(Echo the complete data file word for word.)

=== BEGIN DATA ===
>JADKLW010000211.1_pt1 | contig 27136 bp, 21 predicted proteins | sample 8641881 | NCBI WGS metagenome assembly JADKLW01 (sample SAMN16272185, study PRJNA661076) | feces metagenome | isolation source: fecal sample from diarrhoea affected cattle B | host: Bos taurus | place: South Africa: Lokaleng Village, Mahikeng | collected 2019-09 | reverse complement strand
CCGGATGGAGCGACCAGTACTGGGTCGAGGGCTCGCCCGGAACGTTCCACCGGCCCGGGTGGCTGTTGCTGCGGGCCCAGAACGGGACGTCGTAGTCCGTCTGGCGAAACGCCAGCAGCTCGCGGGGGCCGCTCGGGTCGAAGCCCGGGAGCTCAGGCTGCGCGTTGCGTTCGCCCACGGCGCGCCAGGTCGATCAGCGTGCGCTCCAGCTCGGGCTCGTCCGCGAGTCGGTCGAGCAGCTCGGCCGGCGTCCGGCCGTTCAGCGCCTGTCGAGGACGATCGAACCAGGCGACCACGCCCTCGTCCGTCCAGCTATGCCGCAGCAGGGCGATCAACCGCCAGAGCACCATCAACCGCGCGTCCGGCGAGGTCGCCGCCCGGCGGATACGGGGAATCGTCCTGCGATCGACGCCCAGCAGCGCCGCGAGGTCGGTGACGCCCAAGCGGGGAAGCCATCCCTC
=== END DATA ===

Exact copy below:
>JADKLW010000211.1_pt1 | contig 27136 bp, 21 predicted proteins | sample 8641881 | NCBI WGS metagenome assembly JADKLW01 (sample SAMN16272185, study PRJNA661076) | feces metagenome | isolation source: fecal sample from diarrhoea affected cattle B | host: Bos taurus | place: South Africa: Lokaleng Village, Mahikeng | collected 2019-09 | reverse complement strand
CCGGATGGAGCGACCAGTACTGGGTCGAGGGCTCGCCCGGAACGTTCCACCGGCCCGGGTGGCTGTTGCTGCGGGCCCAGAACGGGACGTCGTAGTCCGTCTGGCGAAACGCCAGCAGCTCGCGGGGGCCGCTCGGGTCGAAGCCCGGGAGCTCAGGCTGCGCGTTGCGTTCGCCCACGGCGCGCCAGGTCGATCAGCGTGCGCTCCAGCTCGGGCTCGTCCGCGAGTCGGTCGAGCAGCTCGGCCGGCGTCCGGCCGTTCAGCGCCTGTCGAGGACGATCGAACCAGGCGACCACGCCCTCGTCCGTCCAGCTATGCCGCAGCAGGGCGATCAACCGCCAGAGCACCATCAACCGCGCGTCCGGCGAGGTCGCCGCCCGGCGGATACGGGGAATCGTCCTGCGATCGACGCCCAGCAGCGCCGCGAGGTCGGTGACGCCCAAGCGGGGAAGCCATCCCTC